Idiomatic (oxidised?) way to store command line arguments for later use?

I'm learning Rust, and writing a command line program. I'm parsing the command line arguments into a struct with the structopt crate, and now I want to store that struct somewhere so I can read its members from other places in the program. In any other language that somewhere would be a global variable, but those are tricky in Rust.

So what is the idiomatic way to store a write-once read-many object like this? I could use a static mut, but then I'm immediately resigning to unsafe code. I don't want to pass a reference to the struct everywhere throughout the program either. There are also a number of ways using macros such as thread_local. But I'm not sure which of these would be idiomatic in a case like mine. I'm sure this use case has come up many times before.

You could create a container struct which stores the options as a field then implement your program's logic under that struct. Or you could always take the options as a parameter in the functions you need it in. There's other ways to handle it as well, but these tend to be the most straightforward in my opinion.

pub struct App {
    options: Opt,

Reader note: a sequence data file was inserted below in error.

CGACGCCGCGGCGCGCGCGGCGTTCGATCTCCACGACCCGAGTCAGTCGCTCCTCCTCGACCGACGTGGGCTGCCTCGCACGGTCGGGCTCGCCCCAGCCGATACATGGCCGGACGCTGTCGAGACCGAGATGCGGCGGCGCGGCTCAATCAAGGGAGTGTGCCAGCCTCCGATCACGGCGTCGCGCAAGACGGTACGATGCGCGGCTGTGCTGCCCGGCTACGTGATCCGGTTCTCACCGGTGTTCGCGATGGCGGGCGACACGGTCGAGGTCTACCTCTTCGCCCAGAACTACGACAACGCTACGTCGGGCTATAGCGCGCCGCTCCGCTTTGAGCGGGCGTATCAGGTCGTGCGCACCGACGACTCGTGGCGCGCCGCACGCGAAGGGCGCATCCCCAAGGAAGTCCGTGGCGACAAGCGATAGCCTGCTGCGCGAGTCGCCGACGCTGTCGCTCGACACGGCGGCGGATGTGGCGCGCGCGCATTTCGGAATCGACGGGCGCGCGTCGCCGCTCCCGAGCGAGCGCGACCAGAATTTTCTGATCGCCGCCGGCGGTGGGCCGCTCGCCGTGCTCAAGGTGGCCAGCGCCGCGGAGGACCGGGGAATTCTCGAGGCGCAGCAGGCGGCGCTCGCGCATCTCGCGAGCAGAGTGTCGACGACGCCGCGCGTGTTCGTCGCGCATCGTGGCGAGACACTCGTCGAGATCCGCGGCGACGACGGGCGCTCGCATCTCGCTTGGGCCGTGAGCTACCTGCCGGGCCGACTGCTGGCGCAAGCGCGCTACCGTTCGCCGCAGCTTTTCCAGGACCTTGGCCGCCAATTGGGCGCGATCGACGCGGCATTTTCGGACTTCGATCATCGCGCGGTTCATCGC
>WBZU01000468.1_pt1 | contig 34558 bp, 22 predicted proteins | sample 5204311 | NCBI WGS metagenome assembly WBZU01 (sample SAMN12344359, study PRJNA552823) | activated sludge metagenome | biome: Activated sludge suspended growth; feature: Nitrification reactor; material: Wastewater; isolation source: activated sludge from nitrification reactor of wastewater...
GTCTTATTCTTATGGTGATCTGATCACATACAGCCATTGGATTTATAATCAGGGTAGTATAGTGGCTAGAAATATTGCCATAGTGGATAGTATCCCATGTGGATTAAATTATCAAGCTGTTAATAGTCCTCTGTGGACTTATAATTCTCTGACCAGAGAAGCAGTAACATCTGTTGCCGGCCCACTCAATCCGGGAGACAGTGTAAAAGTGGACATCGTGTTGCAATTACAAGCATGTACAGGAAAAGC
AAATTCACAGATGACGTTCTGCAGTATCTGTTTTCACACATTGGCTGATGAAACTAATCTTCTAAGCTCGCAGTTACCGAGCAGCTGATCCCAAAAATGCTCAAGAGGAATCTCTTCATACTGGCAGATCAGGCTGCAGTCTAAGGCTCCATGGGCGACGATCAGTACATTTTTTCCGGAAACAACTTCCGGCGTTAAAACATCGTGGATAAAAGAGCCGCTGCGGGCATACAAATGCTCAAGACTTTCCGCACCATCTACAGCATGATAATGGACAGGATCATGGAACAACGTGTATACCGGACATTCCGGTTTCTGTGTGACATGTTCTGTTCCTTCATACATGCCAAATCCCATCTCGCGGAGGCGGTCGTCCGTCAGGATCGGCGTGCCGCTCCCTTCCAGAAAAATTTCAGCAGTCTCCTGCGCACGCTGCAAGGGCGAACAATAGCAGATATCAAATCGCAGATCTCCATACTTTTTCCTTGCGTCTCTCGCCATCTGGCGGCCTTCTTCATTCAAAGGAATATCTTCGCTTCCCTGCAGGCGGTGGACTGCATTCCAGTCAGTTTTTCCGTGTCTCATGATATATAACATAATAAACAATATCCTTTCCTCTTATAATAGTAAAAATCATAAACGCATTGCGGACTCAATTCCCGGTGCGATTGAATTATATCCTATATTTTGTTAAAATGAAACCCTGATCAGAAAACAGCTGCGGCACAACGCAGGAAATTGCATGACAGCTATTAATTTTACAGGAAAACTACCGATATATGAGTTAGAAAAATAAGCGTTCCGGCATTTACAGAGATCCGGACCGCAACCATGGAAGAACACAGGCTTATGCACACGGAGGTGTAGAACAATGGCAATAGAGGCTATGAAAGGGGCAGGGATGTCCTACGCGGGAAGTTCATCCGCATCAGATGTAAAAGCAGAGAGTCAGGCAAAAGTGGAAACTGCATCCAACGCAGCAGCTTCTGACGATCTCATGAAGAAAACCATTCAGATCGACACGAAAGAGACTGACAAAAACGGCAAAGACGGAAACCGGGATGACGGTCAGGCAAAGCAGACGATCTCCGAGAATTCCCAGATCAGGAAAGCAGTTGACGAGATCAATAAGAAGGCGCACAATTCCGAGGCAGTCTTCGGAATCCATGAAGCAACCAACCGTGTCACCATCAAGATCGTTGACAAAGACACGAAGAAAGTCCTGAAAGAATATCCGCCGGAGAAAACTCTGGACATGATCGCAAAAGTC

impl App {
    pub fn new(options: Opt) -> Self {
        Self { options }

    pub fn run(&mut self) {
        // main logic here, self.options is accessible

fn main() {
    let options = (/* load your options and pass to app */);
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I'd say the idiomatic way is to pass options explicitly to the parts of code that need them. To avoid passing references, you can wrap the options object into an Arc. However, ideally not all parts of the code should receive the full options object. Instead, each part should only receive the data it cares about.

1 Like

I use

    pub static ref CONFIG: Config = Config::new().expect("Error in config");
pub struct Config {
    pub foo,

I can use to access the foo member of the Config struct anywhere that has a use crate::config::CONFIG.

Sounds like you might be interested in a std::lazy::OnceCell - Rust? (Or maybe once_cell — Rust library // while the std one is unstable.)


Honestly I'd rather pass it everywhere throughout the program manually, ideally only pass the smallest subset of it required by each function, to make it possible to unit test them independently. Unit tests should be run against various inputs and it's really hard to run them correctly if they all view the same memory address.


I really like the Lazy from that library. Then it's just

use once_cell::sync::Lazy;
static OPTS: Lazy<Opt> = Lazy::new(Opt::from_args);

and later you can use it directly as OPTS.some_field without any extraneous get(), unwrap() and the like. In addition the fast path doesn't use any expensive atomic instructions, just a (free on x86) memory barrier. Too bad this Lazy isn't scheduled for inclusion in std.

It's there too: std::lazy::Lazy - Rust

(Just not stable yet.)

hmm, don't you mean std::lazy::SyncLazy?


great! I didn't look at the std version a whole lot apparently.